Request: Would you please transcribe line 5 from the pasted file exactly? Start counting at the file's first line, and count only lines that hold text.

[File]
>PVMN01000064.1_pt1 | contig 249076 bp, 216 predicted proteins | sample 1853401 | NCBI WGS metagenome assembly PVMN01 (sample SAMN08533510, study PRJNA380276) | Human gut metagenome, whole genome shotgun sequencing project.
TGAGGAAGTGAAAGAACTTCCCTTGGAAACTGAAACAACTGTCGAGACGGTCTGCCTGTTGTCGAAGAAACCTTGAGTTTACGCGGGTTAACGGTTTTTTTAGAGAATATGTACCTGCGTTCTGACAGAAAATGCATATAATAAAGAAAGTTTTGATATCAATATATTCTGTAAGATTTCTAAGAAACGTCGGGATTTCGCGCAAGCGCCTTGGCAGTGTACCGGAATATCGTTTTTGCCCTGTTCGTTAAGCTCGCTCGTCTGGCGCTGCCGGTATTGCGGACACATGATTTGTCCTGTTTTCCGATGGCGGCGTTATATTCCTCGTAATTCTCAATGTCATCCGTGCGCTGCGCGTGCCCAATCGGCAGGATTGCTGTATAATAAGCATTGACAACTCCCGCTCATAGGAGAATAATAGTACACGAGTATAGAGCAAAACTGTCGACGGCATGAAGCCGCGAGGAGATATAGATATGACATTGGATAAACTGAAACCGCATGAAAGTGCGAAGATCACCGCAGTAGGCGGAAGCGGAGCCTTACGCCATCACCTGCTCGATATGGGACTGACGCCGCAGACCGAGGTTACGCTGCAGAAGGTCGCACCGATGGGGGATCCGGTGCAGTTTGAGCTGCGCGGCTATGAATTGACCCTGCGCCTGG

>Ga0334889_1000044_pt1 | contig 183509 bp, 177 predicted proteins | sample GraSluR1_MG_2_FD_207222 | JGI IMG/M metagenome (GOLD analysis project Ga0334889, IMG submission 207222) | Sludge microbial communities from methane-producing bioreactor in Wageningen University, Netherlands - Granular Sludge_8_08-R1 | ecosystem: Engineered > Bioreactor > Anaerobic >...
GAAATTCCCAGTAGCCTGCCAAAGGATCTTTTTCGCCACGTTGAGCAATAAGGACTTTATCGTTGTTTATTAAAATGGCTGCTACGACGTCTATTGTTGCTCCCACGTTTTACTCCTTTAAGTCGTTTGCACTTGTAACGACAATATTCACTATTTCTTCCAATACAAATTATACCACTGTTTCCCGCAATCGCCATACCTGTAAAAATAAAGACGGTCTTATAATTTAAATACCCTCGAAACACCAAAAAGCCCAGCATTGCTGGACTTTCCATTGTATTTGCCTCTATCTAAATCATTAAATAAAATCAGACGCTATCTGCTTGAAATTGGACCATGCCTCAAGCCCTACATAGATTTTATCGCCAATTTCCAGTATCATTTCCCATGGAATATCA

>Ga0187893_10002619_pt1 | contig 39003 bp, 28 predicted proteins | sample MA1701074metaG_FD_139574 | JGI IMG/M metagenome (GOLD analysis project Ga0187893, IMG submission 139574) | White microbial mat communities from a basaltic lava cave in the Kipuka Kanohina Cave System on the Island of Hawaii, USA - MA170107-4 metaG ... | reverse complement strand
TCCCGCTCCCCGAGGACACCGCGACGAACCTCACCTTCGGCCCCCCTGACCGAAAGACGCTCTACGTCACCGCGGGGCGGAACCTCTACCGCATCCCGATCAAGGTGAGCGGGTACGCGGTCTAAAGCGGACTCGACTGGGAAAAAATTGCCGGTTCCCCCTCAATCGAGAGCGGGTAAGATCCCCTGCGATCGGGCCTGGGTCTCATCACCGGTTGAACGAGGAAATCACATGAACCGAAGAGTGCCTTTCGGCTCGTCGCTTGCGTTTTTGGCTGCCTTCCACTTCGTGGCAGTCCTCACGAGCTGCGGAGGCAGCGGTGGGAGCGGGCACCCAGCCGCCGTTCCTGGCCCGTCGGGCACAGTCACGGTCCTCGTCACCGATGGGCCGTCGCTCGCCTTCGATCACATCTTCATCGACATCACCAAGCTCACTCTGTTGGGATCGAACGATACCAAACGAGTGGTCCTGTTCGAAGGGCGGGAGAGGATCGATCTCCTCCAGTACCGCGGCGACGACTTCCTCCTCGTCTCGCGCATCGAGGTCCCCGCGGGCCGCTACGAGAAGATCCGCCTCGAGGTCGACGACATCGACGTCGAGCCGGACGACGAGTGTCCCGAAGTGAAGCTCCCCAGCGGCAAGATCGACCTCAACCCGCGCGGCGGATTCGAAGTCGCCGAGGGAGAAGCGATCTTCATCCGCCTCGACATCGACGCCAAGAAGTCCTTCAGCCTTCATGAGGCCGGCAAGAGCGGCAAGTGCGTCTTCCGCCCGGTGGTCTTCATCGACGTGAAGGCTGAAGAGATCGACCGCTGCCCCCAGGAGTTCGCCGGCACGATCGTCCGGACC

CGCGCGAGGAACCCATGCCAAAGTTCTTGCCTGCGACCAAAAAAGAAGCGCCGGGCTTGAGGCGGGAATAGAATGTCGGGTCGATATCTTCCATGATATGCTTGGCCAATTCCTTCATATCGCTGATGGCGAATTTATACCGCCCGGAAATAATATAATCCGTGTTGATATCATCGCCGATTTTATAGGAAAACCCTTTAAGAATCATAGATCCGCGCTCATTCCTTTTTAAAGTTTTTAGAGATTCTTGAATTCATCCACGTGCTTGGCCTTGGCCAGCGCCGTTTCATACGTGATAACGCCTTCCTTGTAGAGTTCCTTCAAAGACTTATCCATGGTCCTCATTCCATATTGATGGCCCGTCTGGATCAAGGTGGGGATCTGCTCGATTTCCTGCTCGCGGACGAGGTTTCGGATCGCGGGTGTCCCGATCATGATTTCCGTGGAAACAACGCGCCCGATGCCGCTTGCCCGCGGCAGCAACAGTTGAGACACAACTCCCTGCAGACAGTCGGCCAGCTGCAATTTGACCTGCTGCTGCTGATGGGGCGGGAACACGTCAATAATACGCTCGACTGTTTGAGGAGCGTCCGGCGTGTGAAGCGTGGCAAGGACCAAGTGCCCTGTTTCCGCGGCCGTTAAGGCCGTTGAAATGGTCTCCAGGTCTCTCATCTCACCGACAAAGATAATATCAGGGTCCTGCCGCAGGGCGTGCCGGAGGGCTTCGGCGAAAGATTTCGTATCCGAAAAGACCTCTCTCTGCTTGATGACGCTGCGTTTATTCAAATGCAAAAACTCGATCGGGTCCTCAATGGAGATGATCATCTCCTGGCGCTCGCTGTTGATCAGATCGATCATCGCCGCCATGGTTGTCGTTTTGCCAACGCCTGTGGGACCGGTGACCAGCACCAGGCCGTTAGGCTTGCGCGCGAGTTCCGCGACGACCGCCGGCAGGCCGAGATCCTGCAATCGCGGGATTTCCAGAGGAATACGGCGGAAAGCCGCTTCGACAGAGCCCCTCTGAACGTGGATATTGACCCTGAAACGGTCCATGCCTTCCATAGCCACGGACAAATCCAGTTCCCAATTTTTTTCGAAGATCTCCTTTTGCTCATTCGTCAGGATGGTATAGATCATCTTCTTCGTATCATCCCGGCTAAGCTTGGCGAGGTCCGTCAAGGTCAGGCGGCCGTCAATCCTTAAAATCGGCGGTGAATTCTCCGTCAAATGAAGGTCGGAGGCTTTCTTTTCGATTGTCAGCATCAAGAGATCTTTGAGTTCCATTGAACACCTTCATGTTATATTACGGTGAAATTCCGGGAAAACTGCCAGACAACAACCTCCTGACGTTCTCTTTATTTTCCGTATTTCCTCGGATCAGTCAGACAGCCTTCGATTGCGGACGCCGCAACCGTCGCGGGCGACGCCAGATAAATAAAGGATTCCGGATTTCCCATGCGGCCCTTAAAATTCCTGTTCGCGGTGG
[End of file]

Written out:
>Ga0187893_10002619_pt1 | contig 39003 bp, 28 predicted proteins | sample MA1701074metaG_FD_139574 | JGI IMG/M metagenome (GOLD analysis project Ga0187893, IMG submission 139574) | White microbial mat communities from a basaltic lava cave in the Kipuka Kanohina Cave System on the Island of Hawaii, USA - MA170107-4 metaG ... | reverse complement strand